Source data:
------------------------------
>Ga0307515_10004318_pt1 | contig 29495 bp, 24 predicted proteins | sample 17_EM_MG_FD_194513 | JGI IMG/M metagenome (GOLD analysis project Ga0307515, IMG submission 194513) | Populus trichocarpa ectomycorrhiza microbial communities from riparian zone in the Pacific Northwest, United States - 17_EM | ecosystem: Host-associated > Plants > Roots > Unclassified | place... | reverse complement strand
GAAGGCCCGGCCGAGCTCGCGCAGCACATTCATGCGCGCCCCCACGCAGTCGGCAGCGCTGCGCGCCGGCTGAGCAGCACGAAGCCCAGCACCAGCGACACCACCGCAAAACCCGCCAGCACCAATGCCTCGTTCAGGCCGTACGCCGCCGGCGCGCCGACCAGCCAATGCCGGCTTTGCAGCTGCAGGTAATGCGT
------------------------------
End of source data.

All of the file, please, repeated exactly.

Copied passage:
>Ga0307515_10004318_pt1 | contig 29495 bp, 24 predicted proteins | sample 17_EM_MG_FD_194513 | JGI IMG/M metagenome (GOLD analysis project Ga0307515, IMG submission 194513) | Populus trichocarpa ectomycorrhiza microbial communities from riparian zone in the Pacific Northwest, United States - 17_EM | ecosystem: Host-associated > Plants > Roots > Unclassified | place... | reverse complement strand
GAAGGCCCGGCCGAGCTCGCGCAGCACATTCATGCGCGCCCCCACGCAGTCGGCAGCGCTGCGCGCCGGCTGAGCAGCACGAAGCCCAGCACCAGCGACACCACCGCAAAACCCGCCAGCACCAATGCCTCGTTCAGGCCGTACGCCGCCGGCGCGCCGACCAGCCAATGCCGGCTTTGCAGCTGCAGGTAATGCGT